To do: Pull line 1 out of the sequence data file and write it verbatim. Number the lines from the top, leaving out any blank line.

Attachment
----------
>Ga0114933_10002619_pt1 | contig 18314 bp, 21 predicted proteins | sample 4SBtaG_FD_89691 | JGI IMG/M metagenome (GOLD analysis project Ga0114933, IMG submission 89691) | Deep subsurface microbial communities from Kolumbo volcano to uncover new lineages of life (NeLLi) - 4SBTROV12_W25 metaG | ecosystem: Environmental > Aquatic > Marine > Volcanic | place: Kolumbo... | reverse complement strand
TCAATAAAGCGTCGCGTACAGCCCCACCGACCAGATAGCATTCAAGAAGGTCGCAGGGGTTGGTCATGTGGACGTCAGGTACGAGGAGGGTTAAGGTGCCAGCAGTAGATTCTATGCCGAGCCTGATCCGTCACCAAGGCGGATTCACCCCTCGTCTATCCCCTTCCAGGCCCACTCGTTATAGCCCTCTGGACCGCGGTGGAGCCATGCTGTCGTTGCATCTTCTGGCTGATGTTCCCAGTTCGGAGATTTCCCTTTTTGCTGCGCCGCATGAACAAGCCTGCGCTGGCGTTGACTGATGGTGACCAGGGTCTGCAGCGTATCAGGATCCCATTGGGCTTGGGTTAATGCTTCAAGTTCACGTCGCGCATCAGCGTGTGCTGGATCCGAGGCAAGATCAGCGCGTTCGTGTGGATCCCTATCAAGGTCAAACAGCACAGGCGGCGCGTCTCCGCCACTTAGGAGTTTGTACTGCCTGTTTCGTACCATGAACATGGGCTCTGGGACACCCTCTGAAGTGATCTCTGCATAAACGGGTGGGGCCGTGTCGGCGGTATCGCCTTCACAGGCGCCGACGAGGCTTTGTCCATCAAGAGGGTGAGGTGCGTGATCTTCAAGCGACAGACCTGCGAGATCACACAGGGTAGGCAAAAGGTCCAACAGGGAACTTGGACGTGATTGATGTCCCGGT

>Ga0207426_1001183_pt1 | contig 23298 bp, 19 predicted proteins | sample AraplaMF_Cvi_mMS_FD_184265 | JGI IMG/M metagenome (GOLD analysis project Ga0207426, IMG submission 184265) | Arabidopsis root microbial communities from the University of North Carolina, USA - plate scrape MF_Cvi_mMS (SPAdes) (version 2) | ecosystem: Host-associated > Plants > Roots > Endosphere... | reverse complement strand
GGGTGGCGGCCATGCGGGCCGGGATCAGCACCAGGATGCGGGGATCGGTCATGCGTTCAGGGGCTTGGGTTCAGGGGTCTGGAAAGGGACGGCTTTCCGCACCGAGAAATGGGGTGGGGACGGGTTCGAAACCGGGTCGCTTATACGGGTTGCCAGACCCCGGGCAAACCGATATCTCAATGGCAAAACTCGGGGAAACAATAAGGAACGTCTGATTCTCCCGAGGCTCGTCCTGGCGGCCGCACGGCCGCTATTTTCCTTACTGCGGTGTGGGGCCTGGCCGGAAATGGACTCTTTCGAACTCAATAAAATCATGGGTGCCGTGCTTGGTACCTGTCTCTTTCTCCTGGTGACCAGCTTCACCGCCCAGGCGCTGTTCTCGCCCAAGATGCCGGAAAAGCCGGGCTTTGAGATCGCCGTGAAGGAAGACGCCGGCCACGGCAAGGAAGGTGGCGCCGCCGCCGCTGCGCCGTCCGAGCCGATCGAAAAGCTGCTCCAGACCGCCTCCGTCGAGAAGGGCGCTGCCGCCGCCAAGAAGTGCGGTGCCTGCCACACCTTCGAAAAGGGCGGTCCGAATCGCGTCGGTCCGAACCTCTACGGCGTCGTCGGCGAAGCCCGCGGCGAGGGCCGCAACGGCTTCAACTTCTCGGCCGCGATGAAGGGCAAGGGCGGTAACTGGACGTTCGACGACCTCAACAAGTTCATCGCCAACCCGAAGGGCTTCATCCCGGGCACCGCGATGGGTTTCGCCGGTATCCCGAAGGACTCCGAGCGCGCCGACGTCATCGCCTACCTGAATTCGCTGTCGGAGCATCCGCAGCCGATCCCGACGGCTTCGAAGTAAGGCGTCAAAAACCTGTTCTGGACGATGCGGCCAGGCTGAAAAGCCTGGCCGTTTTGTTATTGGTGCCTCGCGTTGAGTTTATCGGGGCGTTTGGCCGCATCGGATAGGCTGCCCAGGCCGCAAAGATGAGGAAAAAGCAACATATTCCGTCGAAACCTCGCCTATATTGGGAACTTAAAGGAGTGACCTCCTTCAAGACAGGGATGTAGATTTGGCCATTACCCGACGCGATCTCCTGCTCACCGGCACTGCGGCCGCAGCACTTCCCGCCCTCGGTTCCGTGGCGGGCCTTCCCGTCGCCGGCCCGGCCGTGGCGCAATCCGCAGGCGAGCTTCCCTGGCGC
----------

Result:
>Ga0114933_10002619_pt1 | contig 18314 bp, 21 predicted proteins | sample 4SBtaG_FD_89691 | JGI IMG/M metagenome (GOLD analysis project Ga0114933, IMG submission 89691) | Deep subsurface microbial communities from Kolumbo volcano to uncover new lineages of life (NeLLi) - 4SBTROV12_W25 metaG | ecosystem: Environmental > Aquatic > Marine > Volcanic | place: Kolumbo... | reverse complement strand